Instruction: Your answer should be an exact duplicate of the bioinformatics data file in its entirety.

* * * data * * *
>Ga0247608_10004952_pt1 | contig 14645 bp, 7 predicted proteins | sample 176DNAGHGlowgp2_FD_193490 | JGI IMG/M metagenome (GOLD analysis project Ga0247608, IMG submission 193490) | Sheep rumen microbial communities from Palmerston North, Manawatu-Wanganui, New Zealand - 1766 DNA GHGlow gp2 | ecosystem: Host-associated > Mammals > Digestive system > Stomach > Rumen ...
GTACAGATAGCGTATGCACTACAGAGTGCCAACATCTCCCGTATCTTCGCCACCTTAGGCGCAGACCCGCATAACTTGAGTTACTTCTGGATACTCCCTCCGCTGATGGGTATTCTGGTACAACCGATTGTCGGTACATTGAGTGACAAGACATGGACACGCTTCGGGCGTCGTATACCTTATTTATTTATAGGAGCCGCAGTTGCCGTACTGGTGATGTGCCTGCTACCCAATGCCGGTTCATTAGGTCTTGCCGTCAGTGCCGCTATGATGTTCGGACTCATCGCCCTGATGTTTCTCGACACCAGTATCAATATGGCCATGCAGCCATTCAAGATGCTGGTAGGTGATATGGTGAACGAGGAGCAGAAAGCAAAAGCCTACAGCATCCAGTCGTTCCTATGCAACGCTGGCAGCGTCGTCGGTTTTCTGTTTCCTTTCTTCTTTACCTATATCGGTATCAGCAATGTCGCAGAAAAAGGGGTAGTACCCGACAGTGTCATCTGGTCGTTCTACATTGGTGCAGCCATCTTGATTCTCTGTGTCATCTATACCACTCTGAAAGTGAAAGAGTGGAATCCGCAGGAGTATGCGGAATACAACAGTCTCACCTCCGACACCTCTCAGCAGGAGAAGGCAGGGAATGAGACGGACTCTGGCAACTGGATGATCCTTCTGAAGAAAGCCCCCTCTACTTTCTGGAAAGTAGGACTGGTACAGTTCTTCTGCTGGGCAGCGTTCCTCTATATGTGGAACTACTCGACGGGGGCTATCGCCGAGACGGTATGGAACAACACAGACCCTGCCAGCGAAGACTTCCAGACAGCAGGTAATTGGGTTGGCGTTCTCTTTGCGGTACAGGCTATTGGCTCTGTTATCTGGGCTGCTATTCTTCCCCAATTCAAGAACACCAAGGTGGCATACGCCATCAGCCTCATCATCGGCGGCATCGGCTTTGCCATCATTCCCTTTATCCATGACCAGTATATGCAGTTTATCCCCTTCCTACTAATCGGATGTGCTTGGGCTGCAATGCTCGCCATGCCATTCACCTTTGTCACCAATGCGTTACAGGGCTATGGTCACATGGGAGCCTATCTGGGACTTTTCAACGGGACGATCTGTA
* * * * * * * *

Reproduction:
>Ga0247608_10004952_pt1 | contig 14645 bp, 7 predicted proteins | sample 176DNAGHGlowgp2_FD_193490 | JGI IMG/M metagenome (GOLD analysis project Ga0247608, IMG submission 193490) | Sheep rumen microbial communities from Palmerston North, Manawatu-Wanganui, New Zealand - 1766 DNA GHGlow gp2 | ecosystem: Host-associated > Mammals > Digestive system > Stomach > Rumen ...
GTACAGATAGCGTATGCACTACAGAGTGCCAACATCTCCCGTATCTTCGCCACCTTAGGCGCAGACCCGCATAACTTGAGTTACTTCTGGATACTCCCTCCGCTGATGGGTATTCTGGTACAACCGATTGTCGGTACATTGAGTGACAAGACATGGACACGCTTCGGGCGTCGTATACCTTATTTATTTATAGGAGCCGCAGTTGCCGTACTGGTGATGTGCCTGCTACCCAATGCCGGTTCATTAGGTCTTGCCGTCAGTGCCGCTATGATGTTCGGACTCATCGCCCTGATGTTTCTCGACACCAGTATCAATATGGCCATGCAGCCATTCAAGATGCTGGTAGGTGATATGGTGAACGAGGAGCAGAAAGCAAAAGCCTACAGCATCCAGTCGTTCCTATGCAACGCTGGCAGCGTCGTCGGTTTTCTGTTTCCTTTCTTCTTTACCTATATCGGTATCAGCAATGTCGCAGAAAAAGGGGTAGTACCCGACAGTGTCATCTGGTCGTTCTACATTGGTGCAGCCATCTTGATTCTCTGTGTCATCTATACCACTCTGAAAGTGAAAGAGTGGAATCCGCAGGAGTATGCGGAATACAACAGTCTCACCTCCGACACCTCTCAGCAGGAGAAGGCAGGGAATGAGACGGACTCTGGCAACTGGATGATCCTTCTGAAGAAAGCCCCCTCTACTTTCTGGAAAGTAGGACTGGTACAGTTCTTCTGCTGGGCAGCGTTCCTCTATATGTGGAACTACTCGACGGGGGCTATCGCCGAGACGGTATGGAACAACACAGACCCTGCCAGCGAAGACTTCCAGACAGCAGGTAATTGGGTTGGCGTTCTCTTTGCGGTACAGGCTATTGGCTCTGTTATCTGGGCTGCTATTCTTCCCCAATTCAAGAACACCAAGGTGGCATACGCCATCAGCCTCATCATCGGCGGCATCGGCTTTGCCATCATTCCCTTTATCCATGACCAGTATATGCAGTTTATCCCCTTCCTACTAATCGGATGTGCTTGGGCTGCAATGCTCGCCATGCCATTCACCTTTGTCACCAATGCGTTACAGGGCTATGGTCACATGGGAGCCTATCTGGGACTTTTCAACGGGACGATCTGTA